Presentation #313.01 in the session Highlighting Open Science Success Stories and Challenges from Researchers and Community.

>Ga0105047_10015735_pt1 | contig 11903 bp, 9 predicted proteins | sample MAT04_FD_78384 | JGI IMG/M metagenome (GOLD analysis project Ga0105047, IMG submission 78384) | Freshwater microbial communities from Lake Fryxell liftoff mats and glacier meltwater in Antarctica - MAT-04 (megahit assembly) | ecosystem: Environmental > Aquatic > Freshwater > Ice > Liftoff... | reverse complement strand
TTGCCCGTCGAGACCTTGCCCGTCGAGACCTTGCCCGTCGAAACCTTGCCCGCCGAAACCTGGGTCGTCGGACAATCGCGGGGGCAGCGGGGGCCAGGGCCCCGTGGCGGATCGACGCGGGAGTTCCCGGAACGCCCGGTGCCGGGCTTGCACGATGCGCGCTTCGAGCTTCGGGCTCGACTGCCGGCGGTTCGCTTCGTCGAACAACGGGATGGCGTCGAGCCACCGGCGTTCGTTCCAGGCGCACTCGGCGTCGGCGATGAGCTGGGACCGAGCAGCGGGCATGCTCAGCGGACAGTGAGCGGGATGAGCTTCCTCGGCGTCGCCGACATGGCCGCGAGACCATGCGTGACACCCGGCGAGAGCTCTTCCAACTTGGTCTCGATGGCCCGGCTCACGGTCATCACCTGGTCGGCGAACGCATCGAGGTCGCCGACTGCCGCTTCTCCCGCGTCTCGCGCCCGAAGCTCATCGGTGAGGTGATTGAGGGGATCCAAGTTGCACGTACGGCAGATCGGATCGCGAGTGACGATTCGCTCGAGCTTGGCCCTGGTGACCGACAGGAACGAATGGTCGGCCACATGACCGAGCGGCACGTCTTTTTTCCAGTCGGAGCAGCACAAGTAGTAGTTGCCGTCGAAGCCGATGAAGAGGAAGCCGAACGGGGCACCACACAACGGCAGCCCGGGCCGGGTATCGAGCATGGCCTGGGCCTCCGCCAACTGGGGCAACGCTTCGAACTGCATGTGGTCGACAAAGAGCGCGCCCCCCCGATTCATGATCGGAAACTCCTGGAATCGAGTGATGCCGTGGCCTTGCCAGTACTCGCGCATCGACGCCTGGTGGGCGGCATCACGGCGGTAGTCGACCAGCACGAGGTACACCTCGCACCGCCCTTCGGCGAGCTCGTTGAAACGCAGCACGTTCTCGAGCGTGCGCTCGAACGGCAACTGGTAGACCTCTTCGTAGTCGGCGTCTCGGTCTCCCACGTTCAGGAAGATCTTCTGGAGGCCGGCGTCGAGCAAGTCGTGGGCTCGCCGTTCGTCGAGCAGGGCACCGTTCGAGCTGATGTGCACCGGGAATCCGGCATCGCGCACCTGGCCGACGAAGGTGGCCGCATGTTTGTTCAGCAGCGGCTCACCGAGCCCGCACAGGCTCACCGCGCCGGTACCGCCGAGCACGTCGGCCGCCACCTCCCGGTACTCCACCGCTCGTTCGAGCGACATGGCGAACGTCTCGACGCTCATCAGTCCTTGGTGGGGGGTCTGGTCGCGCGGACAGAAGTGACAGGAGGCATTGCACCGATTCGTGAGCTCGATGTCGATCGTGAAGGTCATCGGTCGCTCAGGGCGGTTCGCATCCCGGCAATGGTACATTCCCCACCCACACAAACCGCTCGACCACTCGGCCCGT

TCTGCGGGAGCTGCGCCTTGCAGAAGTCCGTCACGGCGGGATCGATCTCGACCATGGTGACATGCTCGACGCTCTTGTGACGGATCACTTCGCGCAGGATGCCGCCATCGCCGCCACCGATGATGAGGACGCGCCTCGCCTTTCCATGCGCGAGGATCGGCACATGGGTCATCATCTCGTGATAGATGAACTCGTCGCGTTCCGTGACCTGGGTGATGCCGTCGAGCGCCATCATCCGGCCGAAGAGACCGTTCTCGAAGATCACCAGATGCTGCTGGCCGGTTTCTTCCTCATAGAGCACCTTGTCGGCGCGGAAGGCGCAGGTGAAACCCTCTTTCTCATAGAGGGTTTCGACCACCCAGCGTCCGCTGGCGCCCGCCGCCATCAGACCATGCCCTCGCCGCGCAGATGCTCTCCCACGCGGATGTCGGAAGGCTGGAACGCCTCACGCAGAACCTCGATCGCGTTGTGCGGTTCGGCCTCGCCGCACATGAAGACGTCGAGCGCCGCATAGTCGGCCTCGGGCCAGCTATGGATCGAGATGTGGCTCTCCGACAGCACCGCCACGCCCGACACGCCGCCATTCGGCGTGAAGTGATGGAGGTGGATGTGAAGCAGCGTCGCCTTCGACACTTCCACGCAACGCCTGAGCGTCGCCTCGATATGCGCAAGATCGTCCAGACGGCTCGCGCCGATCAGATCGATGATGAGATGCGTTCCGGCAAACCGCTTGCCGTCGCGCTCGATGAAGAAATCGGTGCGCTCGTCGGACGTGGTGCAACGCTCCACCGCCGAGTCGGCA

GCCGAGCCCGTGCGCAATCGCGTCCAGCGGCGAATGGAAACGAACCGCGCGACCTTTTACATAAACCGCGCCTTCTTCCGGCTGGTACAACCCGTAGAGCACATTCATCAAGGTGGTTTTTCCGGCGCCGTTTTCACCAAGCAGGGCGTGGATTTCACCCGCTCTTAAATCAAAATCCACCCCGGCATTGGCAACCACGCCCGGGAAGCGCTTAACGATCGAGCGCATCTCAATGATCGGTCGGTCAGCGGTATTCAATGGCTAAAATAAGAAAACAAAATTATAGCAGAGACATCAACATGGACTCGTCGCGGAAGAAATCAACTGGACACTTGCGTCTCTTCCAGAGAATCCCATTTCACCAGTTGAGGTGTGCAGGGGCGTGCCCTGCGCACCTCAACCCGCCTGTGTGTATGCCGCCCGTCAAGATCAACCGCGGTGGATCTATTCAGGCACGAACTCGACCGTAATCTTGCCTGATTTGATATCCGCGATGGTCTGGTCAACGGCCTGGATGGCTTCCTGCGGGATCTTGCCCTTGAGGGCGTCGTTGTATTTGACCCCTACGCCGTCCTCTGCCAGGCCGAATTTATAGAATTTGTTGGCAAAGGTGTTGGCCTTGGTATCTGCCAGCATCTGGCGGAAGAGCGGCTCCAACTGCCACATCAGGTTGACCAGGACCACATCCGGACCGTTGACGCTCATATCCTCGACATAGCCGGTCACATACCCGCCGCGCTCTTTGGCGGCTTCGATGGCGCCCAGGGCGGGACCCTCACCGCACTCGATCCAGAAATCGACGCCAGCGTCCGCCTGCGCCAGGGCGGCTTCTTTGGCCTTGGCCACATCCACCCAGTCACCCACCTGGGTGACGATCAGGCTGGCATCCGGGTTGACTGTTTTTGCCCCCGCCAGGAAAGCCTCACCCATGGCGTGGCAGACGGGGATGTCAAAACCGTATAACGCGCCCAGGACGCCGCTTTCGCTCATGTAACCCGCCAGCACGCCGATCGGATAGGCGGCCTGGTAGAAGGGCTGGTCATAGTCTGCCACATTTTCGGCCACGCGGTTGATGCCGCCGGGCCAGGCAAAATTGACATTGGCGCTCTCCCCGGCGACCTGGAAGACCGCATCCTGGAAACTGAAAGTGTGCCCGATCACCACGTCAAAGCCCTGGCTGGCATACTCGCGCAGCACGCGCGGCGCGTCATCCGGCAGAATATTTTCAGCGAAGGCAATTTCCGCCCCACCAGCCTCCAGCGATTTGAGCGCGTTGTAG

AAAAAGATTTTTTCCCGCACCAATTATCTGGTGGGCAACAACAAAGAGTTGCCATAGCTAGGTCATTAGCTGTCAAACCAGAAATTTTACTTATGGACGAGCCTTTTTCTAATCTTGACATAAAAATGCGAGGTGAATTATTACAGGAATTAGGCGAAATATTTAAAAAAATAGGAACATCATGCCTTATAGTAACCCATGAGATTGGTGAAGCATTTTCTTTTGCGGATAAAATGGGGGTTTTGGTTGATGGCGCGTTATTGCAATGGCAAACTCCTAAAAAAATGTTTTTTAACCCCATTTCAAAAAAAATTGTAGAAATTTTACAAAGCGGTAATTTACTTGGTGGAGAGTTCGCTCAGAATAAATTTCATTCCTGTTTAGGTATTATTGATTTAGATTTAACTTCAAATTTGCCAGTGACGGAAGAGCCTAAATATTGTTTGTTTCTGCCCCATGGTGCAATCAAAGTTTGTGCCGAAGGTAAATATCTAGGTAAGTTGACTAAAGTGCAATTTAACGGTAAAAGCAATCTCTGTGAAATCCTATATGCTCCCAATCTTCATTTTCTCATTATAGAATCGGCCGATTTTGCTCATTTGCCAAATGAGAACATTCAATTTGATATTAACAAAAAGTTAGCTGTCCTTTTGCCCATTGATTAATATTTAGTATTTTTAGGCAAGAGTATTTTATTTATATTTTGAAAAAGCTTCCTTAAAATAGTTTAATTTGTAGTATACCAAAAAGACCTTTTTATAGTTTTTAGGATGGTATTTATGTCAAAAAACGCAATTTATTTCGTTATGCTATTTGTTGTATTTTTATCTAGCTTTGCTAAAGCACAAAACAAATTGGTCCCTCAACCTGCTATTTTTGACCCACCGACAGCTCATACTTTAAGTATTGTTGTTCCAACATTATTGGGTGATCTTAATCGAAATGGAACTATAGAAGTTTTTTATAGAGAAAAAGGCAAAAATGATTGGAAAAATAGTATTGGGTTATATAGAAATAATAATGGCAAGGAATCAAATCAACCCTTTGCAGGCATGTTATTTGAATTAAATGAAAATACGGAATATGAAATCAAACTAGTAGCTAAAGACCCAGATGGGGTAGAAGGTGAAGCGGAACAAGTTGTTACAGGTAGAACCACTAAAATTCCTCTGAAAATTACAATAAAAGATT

The challenges of turning scientific data into scientific discovery grow significantly as data volumes and computing resources to process them increase daily. While the community is beginning to lay the groundwork to make these resources more generally available, disk space and compute nodes are (albeit important!) implementation details of the solution. For example, even if a researcher had local access to the whole of publicly available astronomical data and limitless processing power, she would still be faced with tens of millions of files, data organization that varies by mission or telescope, a myriad of sources of documentation, and other challenges to be addressed before getting to science. The solution to this problem is to present an interface to the researcher that encapsulates all of these details in a way that allows her to work with science concepts directly versus data management. Such an interface would allow more data to be used more easily, lower the bar for incorporating new data sets, be more open and more accessible, and exemplify the principles of open science. As much work should be done as possible to allow the researcher to focus on the science, not data management. The mechanisms by which data are archived and advanced computing resources are made available to the community should be informed by what is needed to create and support such an interface and not be left as a final step. Examples of such an interface and what would be needed to implement and support them will be presented as a road map for upcoming infrastructure work.